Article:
Then, the appropriate awl 10, 10′ is mounted to the reciprocating device 12. In some embodiments, the awl 10 is used where the reciprocating device 12 is a stitching machine, and the awl 10′ is used where the reciprocating device 12 is an embroidery machine. As shown in the embodiments represented in FIG. 1, the awl 10, 10′ is supported generally above the sheet 14 such that the axis A of the awl 10, 10′ is substantially perpendicular to the sheet 14 and such that the end 22, 22′ extends generally toward the sheet 14.

Next, the reciprocating device 12 operates to move the awl 10, 10′ relative to the sheet 14. Specifically, the device 12 reciprocates the awl 10, 10′ generally toward and away from the sheet 14 along a Z axis (FIG. 1). While moving toward the sheet 14, the end 22 (FIG. 2), 22′ (FIG. 3) abuts, depresses, pierces, and/or perforates the material of the sheet 14.

For example, as shown in FIG. 2, the end 22 can create a perforation 44a and a depression 44b in the sheet 14. In order to create the perforation 44a, the end 22 pierces the sheet 14. In some embodiments, the perforation 44a extends through the entire thickness of the sheet 14; however, in other embodiments, the perforation 44a extends only partially through the thickness of the sheet 14. Also, in some embodiments, the end 22 removes a portion of the material of the sheet 14, leaving the perforation 44a; however, in other embodiments, the end 22 merely pierces the sheet 14 without removing material therefrom. Furthermore, the end 22 creates the depression 44b by abutting and compressing the sheet 14, without piercing the sheet 14.

In some embodiments, the awl 10 includes a cavity 47 (shown in phantom in FIG. 2), which extends from the end 22 along the shaft portion 18. Material removed from the sheet of material 14 while making the perforation 44a is received within the cavity 47. Also, in some embodiments, the work table 42 includes a cavity 49 on a side of the sheet of material 14 opposite from the awl 10, and material removed from the sheet of material 14 while making the perforation 44a is received within the cavity 49. It will be appreciated that the cavity 47 could be included as an alternative to the cavity 49, and vice versa, or both cavities 47, 49 could be included without departing from the scope of the present disclosure.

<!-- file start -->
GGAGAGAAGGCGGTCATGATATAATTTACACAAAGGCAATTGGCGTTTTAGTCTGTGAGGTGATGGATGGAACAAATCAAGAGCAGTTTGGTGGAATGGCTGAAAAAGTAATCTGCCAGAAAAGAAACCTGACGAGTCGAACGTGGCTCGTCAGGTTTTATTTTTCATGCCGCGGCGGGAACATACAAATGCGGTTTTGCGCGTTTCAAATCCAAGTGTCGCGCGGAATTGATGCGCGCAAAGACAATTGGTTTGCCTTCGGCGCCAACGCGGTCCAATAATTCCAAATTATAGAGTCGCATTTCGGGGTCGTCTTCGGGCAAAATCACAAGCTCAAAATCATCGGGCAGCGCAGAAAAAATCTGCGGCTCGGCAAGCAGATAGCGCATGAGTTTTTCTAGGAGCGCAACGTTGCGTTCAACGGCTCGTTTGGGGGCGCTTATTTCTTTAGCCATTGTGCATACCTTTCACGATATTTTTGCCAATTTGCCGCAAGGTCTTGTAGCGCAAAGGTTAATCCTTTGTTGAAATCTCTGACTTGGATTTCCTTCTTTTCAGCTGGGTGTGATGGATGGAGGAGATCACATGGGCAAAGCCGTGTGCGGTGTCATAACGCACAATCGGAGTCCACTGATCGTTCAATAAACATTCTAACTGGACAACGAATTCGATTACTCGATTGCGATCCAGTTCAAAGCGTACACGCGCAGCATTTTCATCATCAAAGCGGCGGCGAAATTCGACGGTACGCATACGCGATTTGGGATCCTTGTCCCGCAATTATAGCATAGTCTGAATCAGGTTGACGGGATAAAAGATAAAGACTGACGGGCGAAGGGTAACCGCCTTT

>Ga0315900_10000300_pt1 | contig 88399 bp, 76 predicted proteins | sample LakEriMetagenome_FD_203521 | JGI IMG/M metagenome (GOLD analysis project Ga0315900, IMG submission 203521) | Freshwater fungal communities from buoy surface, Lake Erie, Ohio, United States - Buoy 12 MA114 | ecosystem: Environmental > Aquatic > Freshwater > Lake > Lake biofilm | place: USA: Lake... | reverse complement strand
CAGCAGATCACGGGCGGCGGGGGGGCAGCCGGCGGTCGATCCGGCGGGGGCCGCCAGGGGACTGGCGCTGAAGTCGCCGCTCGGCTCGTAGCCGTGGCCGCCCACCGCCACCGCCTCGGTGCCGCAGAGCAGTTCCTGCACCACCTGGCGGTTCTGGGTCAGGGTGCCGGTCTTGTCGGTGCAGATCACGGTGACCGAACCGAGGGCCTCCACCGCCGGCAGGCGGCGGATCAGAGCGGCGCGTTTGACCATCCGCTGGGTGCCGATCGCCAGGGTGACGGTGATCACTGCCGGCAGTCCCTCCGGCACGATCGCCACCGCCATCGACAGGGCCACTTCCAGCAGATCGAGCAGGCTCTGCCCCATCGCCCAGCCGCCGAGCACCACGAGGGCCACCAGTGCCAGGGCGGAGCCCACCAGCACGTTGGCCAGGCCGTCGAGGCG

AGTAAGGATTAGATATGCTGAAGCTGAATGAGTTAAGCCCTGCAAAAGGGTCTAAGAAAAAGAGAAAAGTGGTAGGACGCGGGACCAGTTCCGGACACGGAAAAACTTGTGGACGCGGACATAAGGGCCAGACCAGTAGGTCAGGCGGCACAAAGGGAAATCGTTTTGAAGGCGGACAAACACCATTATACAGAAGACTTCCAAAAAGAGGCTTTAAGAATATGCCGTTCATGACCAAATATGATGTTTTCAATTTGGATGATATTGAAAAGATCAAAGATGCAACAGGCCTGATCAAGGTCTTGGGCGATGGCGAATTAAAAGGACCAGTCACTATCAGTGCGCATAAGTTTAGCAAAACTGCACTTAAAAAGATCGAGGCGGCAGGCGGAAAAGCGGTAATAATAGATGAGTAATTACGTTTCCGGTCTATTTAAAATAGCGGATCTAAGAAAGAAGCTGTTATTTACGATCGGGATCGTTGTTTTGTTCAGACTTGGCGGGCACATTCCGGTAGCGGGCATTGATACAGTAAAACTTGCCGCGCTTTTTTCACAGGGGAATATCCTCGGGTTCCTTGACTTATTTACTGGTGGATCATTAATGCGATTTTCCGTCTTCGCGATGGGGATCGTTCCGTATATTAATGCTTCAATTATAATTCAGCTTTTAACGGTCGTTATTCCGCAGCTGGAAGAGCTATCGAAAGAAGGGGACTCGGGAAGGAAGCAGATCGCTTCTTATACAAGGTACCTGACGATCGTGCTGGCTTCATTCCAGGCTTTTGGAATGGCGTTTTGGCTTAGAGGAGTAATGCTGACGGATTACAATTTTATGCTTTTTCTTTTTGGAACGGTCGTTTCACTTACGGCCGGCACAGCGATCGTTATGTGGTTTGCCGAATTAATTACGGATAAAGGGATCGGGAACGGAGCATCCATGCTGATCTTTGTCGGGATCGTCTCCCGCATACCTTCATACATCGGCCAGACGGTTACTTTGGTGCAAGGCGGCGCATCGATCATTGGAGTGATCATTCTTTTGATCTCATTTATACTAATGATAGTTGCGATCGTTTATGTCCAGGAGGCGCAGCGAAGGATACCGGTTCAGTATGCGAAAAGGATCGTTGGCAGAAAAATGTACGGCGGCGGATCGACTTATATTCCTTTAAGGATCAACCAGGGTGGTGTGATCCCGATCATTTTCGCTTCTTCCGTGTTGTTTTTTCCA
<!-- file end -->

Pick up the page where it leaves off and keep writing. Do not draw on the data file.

As shown, in FIG. 1, the reciprocating device 12 can also move the awl 10, 10′ within an X-Y plane (FIG. 1). Accordingly, the awl features 13 can be included in any suitable location on the surface of the sheet 14 to create a wide variety of patterns for decorative purposes, identification purposes, and the like.

It will be appreciated that the reciprocating device 12 could be in operable communication with a computerized, numerical control system 80 for automatically controlling the movement of the awl 10, 10′. Also, it will be appreciated that the reciprocating device 12 and control system 80 could be operably connected to the worktable 42 such that the worktable 42 is moved during the creation of the awl features 13 while the awl 10, 10′ remains substantially stationary. Furthermore, it will be appreciated that the awl 10, 10′ and the worktable 42 could both be moved during creation of the awl features 13 without departing from the scope of the present disclosure.

In addition, the reciprocating device 12 can include adjustable controls 45. In some embodiments, the reciprocating device 12 includes controls 45 for adjusting the stroke force (i.e., the amount of force of the awl 10, 10′ directed along the Z axis), for adjusting the stroke velocity (i.e., the amount of velocity of the awl 10, 10′ directed along the Z axis), or for controlling any other suitable parameter of the reciprocating device 12. These controls 45 can be adjusted depending on the type of awl 10, 10′ used. For instance, if the awl 10 of FIG. 2 is used, the stroke force and/or velocity can be increased because the awl 10 is stronger and more rigid and can withstand such forces and/or velocities. However, if the awl 10′ of FIG. 3 is used, the stroke force and/or velocity can be decreased to decrease the likelihood of failure of the awl 10′.